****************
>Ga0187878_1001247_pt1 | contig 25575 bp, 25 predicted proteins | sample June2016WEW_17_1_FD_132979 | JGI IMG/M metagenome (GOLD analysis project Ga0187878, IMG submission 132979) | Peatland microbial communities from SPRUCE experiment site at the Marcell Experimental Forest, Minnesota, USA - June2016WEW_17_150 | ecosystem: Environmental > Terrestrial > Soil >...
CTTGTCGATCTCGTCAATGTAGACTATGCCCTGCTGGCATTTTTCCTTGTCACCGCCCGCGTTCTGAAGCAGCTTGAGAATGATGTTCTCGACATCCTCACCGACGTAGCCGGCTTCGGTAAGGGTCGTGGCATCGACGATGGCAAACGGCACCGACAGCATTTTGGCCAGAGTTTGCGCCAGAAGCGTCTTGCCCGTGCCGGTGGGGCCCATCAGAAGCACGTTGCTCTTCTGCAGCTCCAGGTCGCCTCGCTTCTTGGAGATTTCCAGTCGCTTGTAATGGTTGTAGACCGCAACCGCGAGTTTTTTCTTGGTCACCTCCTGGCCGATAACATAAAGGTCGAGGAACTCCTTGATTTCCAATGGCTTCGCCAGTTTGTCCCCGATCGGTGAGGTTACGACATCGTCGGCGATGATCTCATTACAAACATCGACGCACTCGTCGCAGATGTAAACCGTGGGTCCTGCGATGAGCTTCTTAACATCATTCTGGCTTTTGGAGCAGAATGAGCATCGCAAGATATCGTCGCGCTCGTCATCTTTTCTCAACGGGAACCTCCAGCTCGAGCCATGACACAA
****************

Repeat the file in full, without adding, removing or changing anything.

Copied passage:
>Ga0187878_1001247_pt1 | contig 25575 bp, 25 predicted proteins | sample June2016WEW_17_1_FD_132979 | JGI IMG/M metagenome (GOLD analysis project Ga0187878, IMG submission 132979) | Peatland microbial communities from SPRUCE experiment site at the Marcell Experimental Forest, Minnesota, USA - June2016WEW_17_150 | ecosystem: Environmental > Terrestrial > Soil >...
CTTGTCGATCTCGTCAATGTAGACTATGCCCTGCTGGCATTTTTCCTTGTCACCGCCCGCGTTCTGAAGCAGCTTGAGAATGATGTTCTCGACATCCTCACCGACGTAGCCGGCTTCGGTAAGGGTCGTGGCATCGACGATGGCAAACGGCACCGACAGCATTTTGGCCAGAGTTTGCGCCAGAAGCGTCTTGCCCGTGCCGGTGGGGCCCATCAGAAGCACGTTGCTCTTCTGCAGCTCCAGGTCGCCTCGCTTCTTGGAGATTTCCAGTCGCTTGTAATGGTTGTAGACCGCAACCGCGAGTTTTTTCTTGGTCACCTCCTGGCCGATAACATAAAGGTCGAGGAACTCCTTGATTTCCAATGGCTTCGCCAGTTTGTCCCCGATCGGTGAGGTTACGACATCGTCGGCGATGATCTCATTACAAACATCGACGCACTCGTCGCAGATGTAAACCGTGGGTCCTGCGATGAGCTTCTTAACATCATTCTGGCTTTTGGAGCAGAATGAGCATCGCAAGATATCGTCGCGCTCGTCATCTTTTCTCAACGGGAACCTCCAGCTCGAGCCATGACACAA